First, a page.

(post by Jason) Last week I finished servicing the manure spreader and getting the smaller tractor ready to haul composted manure. I moved all the equipment......tractor, spreader and loader tractor......to the front pasture and worked a few hours to spread the first (and smallest) pile of composted manure on the farm. As long as the equipment holds together spreading composted manure gives you lots of time to think, and as is often the case my brain went back to my boyhood.
When I was a boy up in Ontario due to some combination of mud, frozen ground, cold and snow from November through early May virtually all livestock was housed either indoors or in partially covered outdoor dry lots. Almost all the animals were bedded with straw or shavings; thus almost all the manure these animals produced was of the solid variety. It was pushed and dumped into one or several humongous heaps with the hope being that it would get spread and incorporated before planting time in the spring. On most farms when I was a kid, spreading manure was the first all consuming spring chore. It started during or immediately after maple syrup making, literally as soon as the ground was fit, and sometimes/often on the frost when the ground wasn't fit.
Spreading solid manure this way....while it was heavy, wet, completely uncomposted and often partially frozen......was necessary and it was hard, heavy, stinky, miserable work even with front end loaders and large PTO driven spreaders. The manure had to be gotten rid of quickly.....most barnyards were completely full by early spring.....and it added tremendous amounts of fertility and organic matter (organic matter seriously improves soil structure) to the soil in the fields where it was spread. It was never a job anyone looked forward to BUT it made all the difference to the look and yield of our collective pastures and crops, especially in lean years when purchased fertilizers were too hard on the pocketbook.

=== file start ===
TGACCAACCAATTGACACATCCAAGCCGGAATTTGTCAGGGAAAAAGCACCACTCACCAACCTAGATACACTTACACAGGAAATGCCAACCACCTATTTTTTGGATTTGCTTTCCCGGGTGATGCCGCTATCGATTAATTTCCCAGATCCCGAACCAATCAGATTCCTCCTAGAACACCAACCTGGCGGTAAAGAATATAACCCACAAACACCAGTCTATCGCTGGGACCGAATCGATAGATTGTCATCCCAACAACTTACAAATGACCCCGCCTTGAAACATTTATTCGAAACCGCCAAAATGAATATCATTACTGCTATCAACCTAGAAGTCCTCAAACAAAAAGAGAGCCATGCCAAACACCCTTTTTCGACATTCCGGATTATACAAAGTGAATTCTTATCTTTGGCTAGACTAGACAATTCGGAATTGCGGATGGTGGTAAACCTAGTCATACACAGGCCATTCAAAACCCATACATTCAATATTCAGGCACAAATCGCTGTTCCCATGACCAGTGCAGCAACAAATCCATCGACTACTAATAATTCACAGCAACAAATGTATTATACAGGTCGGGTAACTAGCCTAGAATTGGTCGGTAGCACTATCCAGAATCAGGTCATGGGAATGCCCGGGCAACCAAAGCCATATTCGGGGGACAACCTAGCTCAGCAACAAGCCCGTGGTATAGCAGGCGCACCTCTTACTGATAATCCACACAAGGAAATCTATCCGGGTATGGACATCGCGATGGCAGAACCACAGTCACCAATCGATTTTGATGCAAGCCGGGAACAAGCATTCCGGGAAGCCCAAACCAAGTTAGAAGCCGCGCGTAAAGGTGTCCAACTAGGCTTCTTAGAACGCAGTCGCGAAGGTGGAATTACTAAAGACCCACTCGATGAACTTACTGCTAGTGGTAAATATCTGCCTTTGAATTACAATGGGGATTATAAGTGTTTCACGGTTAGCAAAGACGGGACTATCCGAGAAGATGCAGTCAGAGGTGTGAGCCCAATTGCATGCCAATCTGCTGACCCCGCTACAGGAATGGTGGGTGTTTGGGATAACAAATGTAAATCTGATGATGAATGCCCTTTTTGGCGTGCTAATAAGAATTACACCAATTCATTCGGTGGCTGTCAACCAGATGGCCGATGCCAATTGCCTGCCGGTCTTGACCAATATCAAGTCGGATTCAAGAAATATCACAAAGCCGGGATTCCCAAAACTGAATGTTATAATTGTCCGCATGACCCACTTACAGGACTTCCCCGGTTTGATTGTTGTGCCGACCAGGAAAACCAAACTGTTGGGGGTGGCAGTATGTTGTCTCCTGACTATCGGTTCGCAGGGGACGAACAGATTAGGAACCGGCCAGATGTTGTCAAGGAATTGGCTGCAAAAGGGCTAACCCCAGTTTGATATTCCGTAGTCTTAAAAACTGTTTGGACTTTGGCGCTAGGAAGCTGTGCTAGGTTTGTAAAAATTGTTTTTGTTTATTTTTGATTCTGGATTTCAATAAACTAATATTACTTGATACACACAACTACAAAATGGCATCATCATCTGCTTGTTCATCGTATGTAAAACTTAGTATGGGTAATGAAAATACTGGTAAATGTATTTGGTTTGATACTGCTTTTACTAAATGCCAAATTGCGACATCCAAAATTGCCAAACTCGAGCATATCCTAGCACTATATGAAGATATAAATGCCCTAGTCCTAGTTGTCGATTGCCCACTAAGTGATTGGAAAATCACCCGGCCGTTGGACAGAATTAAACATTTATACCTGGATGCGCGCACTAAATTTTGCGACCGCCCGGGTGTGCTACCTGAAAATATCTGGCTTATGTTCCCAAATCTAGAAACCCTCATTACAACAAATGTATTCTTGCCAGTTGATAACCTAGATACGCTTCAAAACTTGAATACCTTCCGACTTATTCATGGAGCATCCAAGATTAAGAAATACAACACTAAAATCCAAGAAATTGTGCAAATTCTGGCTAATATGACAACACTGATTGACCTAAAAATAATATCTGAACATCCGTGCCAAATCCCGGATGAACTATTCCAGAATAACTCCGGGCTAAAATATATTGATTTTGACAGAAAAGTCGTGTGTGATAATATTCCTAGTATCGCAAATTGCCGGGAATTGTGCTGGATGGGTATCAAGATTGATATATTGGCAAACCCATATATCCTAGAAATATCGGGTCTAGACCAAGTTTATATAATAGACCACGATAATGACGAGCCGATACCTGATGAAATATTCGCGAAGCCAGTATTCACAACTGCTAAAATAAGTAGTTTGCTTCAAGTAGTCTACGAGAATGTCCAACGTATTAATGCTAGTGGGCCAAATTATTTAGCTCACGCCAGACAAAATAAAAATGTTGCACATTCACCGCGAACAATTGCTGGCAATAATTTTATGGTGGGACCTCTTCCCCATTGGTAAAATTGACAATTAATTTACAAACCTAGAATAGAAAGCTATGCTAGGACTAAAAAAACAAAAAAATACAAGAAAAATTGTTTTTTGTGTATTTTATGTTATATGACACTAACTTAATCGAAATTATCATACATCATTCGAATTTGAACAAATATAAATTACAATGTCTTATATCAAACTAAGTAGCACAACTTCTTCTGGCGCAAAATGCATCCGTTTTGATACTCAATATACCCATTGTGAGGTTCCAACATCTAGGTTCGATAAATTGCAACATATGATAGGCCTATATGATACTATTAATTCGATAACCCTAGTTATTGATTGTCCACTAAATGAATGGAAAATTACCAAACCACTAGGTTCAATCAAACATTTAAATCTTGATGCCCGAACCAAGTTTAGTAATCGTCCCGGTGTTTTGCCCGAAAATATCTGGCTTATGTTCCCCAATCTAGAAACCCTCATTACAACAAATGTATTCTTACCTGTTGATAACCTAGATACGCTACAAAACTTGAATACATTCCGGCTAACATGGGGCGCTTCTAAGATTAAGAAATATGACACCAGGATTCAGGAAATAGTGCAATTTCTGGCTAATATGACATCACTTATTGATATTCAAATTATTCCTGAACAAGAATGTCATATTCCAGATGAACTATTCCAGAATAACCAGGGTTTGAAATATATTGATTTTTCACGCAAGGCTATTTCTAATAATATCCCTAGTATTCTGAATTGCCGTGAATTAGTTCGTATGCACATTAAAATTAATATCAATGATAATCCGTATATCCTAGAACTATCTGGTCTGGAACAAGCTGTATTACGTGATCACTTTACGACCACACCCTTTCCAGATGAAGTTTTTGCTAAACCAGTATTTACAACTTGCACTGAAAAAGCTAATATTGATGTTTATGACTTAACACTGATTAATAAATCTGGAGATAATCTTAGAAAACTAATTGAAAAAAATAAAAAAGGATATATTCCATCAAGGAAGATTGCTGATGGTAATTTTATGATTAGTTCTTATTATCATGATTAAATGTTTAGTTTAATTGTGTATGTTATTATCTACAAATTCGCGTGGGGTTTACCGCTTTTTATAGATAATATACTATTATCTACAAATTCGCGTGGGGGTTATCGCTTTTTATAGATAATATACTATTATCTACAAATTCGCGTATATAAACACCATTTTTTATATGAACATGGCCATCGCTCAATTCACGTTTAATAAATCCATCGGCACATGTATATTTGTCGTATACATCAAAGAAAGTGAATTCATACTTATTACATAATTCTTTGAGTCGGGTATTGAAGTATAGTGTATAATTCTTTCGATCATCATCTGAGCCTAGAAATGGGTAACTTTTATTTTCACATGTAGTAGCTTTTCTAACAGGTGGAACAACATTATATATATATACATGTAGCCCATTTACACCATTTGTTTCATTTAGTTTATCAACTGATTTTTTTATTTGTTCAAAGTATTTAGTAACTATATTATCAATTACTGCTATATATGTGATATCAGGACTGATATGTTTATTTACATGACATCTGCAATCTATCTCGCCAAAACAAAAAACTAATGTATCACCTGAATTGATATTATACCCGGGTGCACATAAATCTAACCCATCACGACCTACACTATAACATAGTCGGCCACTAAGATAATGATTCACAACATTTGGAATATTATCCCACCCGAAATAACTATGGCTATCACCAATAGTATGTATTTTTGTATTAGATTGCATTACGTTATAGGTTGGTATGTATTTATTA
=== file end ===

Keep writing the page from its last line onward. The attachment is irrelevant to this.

I've never forgotten how big a difference spreading manure makes to soil fertility. Fast forward to today and despite my reticence at the workload we pile, stack, compost and spread every bit of dropped hay and manure these horses produce around the hay feeders in the winter. From a strict dollars and sense perspective, certainly if I counted the cost of my labour, it doesn't make any financial sense. But it's one of the things I can do to put back the fertility I take out as the horses harvest the grass. It's good stewardship of this earth and it's the right thing to do which makes me feel good about myself and my role as a farmer. And when I compare my soil tests to those of my neighbours, or honestly when I compare sward height, density and grazing pressure with my neighbours, it's immediately obvious that spreading composted manure pays big dividends.
It's the type of job that I never enjoy but am always glad is done.
Jason using both tractors, one for loading and one for pulling the manure spreader
Cino and Taylor
Gibson and George
Havana and Fabrizzio
Norman and Cuffie
Taylor and Merlin having a fun game of halter tag with Alfie standing by
King and Elfin
Paramount and Digby being silly after breakfast
Revy and Convey
Charlotte and Traveller
Cocomo, Asterik, Gus and George
Bruno and Art
Sebastian and Blu
Thomas and Hemi
Cisco and Revy
Flyer and Gibson